In early 1939, peace activist Clare Hollingworth arrived on the Polish-German border to aid Jews and other refugees fleeing from the Sudetenland, newly annexed by Nazi Germany. On a brief return to her native England, 27-year-old Hollingworth – who once professed to “enjoy being in a war” – was hired as a part-time correspondent in Katowice, Poland, for the London Daily Telegraph.
After three days on the job that August, the cub reporter landed one of the biggest journalistic scoops of the 20th century: Hitler’s imminent invasion of Poland, marking the outbreak of World War II.
Hollingworth, who died Jan. 10 at 105, had driven into Germany to get a better sense of the imminent danger. Without divulging the reason, she asked to borrow a diplomatic vehicle from the British consul in Katowice, knowing the Union Jack on its hood would get her across the heavily restricted border.
On the return leg, she was passed by dozens of German military dispatch riders on motorcycles.
“I was driving back along a valley and there was a Hessian screen up so you couldn’t look down into the valley,” she told the Telegraph more than 70 years later. “Suddenly, there was a great gust of wind which blew the sacking from its moorings, and I looked into the valley and saw scores, if not hundreds, of tanks.
“So when I got back I said, ‘Thank you for lending me your car.’ And he said, ‘Where did you go, old girl?’ So I said, ‘I went into Germany.’ He said, ‘Stop being funny.’ And I said, ‘What’s more, I got a very good story: The tanks are already lined up for invasion of Poland.’ He went upstairs and sent a top secret message to the Foreign Office.”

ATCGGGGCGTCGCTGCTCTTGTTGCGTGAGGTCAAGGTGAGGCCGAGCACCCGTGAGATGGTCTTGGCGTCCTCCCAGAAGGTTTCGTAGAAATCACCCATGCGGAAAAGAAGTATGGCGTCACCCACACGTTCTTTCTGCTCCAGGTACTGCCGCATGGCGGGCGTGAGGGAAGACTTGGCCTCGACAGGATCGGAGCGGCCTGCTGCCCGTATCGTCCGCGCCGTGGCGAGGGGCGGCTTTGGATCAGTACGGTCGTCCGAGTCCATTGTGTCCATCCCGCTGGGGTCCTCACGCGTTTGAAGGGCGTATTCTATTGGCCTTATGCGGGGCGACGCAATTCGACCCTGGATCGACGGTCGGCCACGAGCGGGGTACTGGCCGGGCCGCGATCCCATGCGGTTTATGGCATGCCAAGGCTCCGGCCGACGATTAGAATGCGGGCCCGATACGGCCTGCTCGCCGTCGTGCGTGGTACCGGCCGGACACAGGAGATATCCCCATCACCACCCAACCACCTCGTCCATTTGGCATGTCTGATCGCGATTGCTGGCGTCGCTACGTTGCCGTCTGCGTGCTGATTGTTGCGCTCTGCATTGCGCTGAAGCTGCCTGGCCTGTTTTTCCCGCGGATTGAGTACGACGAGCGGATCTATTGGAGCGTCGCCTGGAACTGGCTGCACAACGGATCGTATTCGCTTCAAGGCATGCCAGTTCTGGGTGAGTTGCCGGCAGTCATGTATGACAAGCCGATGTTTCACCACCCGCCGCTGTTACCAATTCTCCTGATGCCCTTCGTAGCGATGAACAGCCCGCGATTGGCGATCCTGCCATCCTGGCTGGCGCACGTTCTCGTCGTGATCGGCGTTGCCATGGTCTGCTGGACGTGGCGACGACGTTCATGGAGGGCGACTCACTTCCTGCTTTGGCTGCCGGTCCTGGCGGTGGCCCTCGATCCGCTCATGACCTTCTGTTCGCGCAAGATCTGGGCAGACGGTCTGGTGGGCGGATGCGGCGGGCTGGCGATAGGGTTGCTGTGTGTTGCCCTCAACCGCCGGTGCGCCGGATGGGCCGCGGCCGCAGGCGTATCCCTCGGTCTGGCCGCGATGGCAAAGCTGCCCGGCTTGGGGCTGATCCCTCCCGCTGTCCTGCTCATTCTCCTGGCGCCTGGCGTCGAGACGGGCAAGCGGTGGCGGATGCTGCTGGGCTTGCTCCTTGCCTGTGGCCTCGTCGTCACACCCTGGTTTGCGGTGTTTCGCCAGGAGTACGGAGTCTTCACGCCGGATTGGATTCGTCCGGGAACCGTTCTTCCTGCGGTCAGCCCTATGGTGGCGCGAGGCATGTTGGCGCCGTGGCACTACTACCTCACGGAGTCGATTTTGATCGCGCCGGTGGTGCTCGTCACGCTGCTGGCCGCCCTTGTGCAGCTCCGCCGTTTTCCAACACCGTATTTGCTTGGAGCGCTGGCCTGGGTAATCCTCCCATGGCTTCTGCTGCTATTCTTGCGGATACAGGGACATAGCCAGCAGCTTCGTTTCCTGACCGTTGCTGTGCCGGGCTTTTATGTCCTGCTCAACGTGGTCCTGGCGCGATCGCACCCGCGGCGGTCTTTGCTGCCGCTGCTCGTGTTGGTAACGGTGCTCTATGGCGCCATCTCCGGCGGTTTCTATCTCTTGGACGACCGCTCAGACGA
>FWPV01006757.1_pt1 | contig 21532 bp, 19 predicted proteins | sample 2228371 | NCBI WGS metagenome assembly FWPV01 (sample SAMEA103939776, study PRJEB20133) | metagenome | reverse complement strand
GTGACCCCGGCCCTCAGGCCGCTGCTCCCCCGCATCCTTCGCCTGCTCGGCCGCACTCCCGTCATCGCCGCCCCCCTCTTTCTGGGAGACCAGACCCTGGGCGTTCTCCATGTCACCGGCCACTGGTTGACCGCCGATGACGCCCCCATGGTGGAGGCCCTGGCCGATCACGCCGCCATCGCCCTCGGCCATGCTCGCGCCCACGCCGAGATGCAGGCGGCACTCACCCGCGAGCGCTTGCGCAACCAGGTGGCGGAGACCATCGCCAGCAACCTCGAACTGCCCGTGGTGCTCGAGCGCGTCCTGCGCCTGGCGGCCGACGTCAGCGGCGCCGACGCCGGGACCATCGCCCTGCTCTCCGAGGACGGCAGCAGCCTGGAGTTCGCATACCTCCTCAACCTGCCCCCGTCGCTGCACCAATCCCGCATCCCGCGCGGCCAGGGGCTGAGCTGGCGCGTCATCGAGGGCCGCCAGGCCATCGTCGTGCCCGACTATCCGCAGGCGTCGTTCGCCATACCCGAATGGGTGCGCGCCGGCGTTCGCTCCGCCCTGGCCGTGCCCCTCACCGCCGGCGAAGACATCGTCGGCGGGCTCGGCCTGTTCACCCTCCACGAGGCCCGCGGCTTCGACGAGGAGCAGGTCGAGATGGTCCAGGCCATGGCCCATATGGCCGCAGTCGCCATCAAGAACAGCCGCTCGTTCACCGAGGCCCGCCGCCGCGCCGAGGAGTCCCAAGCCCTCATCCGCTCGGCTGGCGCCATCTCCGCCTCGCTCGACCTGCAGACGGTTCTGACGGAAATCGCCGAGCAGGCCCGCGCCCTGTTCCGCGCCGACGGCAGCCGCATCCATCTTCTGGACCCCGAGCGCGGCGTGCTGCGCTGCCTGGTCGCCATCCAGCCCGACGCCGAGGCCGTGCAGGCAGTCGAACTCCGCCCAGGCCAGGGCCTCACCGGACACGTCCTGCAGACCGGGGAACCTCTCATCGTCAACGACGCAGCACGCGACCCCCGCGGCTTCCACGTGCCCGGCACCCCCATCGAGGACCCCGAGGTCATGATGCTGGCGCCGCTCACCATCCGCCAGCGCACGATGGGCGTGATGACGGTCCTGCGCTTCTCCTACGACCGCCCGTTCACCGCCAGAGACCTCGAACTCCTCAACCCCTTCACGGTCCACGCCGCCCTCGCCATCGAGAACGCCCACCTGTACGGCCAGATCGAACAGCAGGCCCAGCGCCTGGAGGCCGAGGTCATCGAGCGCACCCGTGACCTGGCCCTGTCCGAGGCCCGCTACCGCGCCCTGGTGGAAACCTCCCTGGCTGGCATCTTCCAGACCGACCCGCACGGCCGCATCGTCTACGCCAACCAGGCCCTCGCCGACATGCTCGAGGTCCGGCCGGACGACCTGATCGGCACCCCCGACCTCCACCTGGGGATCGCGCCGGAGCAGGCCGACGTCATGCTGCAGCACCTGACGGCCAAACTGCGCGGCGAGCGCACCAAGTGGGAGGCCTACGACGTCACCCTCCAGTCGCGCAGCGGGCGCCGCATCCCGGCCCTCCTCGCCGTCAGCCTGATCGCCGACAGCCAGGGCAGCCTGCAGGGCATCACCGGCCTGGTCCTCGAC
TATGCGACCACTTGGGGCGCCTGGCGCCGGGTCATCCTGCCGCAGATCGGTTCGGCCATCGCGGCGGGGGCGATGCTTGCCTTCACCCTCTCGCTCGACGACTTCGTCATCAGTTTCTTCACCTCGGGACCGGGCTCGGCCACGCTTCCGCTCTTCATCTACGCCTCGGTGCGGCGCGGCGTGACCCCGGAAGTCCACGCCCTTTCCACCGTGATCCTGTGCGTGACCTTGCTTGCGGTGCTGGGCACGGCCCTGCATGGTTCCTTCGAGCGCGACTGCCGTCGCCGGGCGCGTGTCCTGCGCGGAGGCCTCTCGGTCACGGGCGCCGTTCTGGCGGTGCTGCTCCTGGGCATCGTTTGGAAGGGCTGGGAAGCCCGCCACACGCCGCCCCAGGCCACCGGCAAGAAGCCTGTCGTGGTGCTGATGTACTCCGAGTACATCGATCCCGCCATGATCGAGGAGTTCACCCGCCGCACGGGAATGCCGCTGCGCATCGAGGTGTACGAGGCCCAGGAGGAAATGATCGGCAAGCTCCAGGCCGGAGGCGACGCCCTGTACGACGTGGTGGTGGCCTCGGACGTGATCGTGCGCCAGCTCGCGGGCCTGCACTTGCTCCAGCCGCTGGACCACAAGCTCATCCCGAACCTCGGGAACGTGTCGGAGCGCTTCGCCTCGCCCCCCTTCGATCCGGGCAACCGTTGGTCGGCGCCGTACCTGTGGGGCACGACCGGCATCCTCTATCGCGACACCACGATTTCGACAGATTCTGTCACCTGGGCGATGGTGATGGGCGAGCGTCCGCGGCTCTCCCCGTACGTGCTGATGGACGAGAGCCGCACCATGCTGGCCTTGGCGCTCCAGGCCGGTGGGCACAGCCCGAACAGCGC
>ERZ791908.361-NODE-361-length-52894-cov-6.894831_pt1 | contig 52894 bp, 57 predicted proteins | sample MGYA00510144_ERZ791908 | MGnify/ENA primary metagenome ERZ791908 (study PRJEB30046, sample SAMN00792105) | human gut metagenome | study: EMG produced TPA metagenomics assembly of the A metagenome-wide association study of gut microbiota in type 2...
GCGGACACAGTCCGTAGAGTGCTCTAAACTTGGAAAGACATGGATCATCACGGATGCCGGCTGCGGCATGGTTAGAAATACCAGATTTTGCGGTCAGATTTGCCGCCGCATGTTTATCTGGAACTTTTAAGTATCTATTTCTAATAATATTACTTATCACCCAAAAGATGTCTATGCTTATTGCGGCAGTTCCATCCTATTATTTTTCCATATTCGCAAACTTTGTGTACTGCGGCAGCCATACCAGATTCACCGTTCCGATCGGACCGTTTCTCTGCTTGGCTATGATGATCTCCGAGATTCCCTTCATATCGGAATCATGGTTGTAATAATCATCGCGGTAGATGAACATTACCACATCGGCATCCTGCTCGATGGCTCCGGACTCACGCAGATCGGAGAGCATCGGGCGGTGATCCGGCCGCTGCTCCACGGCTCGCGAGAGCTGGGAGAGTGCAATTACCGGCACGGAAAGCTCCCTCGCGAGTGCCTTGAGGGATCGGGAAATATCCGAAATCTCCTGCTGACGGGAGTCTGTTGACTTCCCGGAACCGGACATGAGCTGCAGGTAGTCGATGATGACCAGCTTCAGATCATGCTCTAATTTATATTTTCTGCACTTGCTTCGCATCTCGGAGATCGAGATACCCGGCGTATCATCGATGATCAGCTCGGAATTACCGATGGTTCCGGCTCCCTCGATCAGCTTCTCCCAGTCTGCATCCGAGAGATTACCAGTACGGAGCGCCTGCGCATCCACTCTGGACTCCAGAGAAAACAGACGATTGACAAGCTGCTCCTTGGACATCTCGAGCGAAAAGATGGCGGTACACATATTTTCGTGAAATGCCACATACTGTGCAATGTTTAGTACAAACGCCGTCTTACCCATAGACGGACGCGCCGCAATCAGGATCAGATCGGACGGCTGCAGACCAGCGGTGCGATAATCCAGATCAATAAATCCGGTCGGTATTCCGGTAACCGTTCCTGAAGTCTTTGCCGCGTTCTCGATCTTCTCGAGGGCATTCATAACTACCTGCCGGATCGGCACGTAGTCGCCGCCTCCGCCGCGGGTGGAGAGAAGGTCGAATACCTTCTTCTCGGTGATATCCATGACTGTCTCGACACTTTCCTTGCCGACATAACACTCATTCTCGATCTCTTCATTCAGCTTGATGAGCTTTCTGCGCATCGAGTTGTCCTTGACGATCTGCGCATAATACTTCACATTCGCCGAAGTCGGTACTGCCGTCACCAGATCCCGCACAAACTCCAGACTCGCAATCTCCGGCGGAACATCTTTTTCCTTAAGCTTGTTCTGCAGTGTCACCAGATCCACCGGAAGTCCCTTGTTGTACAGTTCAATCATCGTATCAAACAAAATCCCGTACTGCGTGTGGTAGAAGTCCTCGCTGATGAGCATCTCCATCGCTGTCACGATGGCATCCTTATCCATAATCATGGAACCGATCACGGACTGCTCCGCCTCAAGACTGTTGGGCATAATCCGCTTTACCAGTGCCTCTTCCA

Hollingworth called the Telegraph correspondent in Warsaw, and he filed a front-page story published on Aug. 29, 1939, under the headline “1,000 tanks massed on Polish border. Ten divisions reported ready for swift stroke.” Three days later, she awoke to the sounds of German planes and Panzer tanks invading Poland. After notifying her editors, she called the British Embassy in Warsaw and declared, “It’s begun.”
So also began a five-decade career in which Hollingworth covered hostilities from Algeria to Vietnam, from Greece to Yemen. “No battlefield was complete” without her, the British author and war correspondent Tom Pocock once remarked.
Hollingworth, who also helped unmask British intelligence agent Kim Philby as a Soviet spy, died in Hong Kong, where she had lived since the 1980s. Patrick Garrett, her great-nephew and biographer, confirmed the death but did not provide an immediate cause.
Often dressed in a tailored safari suit and sometimes packing a pearl-handled revolver, Hollingworth marched with troops, witnessed firefights, traveled to rebel hideouts and rode along during aerial bombing runs. In Kashmir, motoring across a bridge that had come under shelling by Pakistani troops, she gushed to a colleague,”Now, this is what makes life worth living!”